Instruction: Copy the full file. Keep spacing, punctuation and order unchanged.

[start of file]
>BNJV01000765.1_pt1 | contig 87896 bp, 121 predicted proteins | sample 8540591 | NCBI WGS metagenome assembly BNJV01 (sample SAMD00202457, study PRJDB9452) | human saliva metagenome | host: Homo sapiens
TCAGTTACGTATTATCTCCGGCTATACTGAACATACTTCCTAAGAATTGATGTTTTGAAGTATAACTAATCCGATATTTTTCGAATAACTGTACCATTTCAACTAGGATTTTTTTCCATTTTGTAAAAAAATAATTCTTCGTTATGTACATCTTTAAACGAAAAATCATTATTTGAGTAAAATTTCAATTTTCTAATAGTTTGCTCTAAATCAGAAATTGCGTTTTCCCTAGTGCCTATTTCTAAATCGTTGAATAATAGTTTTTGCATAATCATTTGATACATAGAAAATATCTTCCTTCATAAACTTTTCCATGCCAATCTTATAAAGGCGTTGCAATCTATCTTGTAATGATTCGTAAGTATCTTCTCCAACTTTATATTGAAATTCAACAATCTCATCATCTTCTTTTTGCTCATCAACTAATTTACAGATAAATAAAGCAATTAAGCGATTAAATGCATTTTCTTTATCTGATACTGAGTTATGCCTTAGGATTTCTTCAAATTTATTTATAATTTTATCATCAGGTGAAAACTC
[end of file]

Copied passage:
>BNJV01000765.1_pt1 | contig 87896 bp, 121 predicted proteins | sample 8540591 | NCBI WGS metagenome assembly BNJV01 (sample SAMD00202457, study PRJDB9452) | human saliva metagenome | host: Homo sapiens
TCAGTTACGTATTATCTCCGGCTATACTGAACATACTTCCTAAGAATTGATGTTTTGAAGTATAACTAATCCGATATTTTTCGAATAACTGTACCATTTCAACTAGGATTTTTTTCCATTTTGTAAAAAAATAATTCTTCGTTATGTACATCTTTAAACGAAAAATCATTATTTGAGTAAAATTTCAATTTTCTAATAGTTTGCTCTAAATCAGAAATTGCGTTTTCCCTAGTGCCTATTTCTAAATCGTTGAATAATAGTTTTTGCATAATCATTTGATACATAGAAAATATCTTCCTTCATAAACTTTTCCATGCCAATCTTATAAAGGCGTTGCAATCTATCTTGTAATGATTCGTAAGTATCTTCTCCAACTTTATATTGAAATTCAACAATCTCATCATCTTCTTTTTGCTCATCAACTAATTTACAGATAAATAAAGCAATTAAGCGATTAAATGCATTTTCTTTATCTGATACTGAGTTATGCCTTAGGATTTCTTCAAATTTATTTATAATTTTATCATCAGGTGAAAACTC